GENERALIZED MULTIPLICATIVE MODEL FOR PREDICTING POST-TRAUMATIC STRESS DISORDER AFTER NATURAL DISASTERS: THEORETICAL CONSIDERATIONS
Free (open access)
79 - 88
IRINA G. MALKINA-PYKH, YURI A. PYKH
Disasters, whether natural, man-made, or technological, all have the potential to affect psychological health, including the onset of posttraumatic stress disorder (PTSD). Several theories have been presented to explain the development of, and recovery from PTSD. This paper considers the possible role of adult attachment in the development of PTSD symptoms after natural disasters. Attachment style is formed in childhood through infant interactions with their primary caregiver. An adult’s attachment style is thought to be founded on the beliefs, expectations and feelings that they learnt as an infant with their caregiver and includes secure, avoidant, anxious/ambivalent and fearful attachments. Various mechanisms of how attachment style relates to PTSD symptoms have been proposed. Research has consistently shown that secure attachment is negatively associated with the subsequent development of PTSD and insecure attachment is associated with higher PTSD symptoms in a variety of adult trauma victims. However, none of these investigated samples have experienced a natural disaster. Also, despite an increasing number of studies considering the relationship between attachment and PTSD symptoms, results are mixed and often difficult to compare, first of all, because linear statistical approaches were used. The aim of the study was to present theoretical background for the development of the generalized multiplicative model (GMultM) for predicting PTSD after natural disasters with attachment styles as predictors.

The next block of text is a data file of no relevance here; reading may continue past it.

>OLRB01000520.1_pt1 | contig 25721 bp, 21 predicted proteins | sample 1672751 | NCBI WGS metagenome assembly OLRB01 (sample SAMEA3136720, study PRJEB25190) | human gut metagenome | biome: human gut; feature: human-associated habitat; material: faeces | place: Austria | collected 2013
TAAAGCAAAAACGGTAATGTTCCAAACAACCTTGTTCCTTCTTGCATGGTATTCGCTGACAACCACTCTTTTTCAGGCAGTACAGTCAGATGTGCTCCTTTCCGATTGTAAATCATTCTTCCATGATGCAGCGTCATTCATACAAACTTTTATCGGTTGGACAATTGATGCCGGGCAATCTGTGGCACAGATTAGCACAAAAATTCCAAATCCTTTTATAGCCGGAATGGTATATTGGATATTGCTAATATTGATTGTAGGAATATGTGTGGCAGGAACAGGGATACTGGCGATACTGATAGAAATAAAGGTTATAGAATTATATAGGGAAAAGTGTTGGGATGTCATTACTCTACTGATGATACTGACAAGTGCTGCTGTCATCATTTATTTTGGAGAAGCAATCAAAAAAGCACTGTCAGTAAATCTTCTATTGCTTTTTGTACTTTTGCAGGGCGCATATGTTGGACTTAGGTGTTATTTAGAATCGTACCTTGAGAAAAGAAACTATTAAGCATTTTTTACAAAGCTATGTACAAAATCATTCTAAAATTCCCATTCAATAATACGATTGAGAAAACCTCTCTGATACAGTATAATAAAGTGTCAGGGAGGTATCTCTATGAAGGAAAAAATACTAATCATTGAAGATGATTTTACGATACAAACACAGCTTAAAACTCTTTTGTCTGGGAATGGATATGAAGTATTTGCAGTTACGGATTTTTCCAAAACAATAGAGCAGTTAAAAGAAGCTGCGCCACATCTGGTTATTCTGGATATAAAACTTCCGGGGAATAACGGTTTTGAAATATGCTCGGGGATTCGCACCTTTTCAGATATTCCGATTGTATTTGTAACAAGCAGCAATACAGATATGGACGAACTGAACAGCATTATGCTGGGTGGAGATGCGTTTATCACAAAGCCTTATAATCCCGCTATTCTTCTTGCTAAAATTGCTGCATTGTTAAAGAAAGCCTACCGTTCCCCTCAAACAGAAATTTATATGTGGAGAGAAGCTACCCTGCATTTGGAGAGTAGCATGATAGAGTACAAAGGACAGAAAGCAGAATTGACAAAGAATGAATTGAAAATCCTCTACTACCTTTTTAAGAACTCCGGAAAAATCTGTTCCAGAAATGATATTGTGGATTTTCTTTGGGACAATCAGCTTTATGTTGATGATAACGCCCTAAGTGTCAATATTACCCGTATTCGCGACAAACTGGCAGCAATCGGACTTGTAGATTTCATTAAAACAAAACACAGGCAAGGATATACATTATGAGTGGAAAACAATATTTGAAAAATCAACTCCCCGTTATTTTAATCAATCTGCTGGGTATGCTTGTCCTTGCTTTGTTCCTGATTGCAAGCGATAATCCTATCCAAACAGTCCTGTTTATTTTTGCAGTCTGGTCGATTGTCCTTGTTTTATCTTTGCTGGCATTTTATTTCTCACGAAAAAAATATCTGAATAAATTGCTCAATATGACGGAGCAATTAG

natural disaster, posttraumatic stress disorder, adult attachment, generalized multiplicative model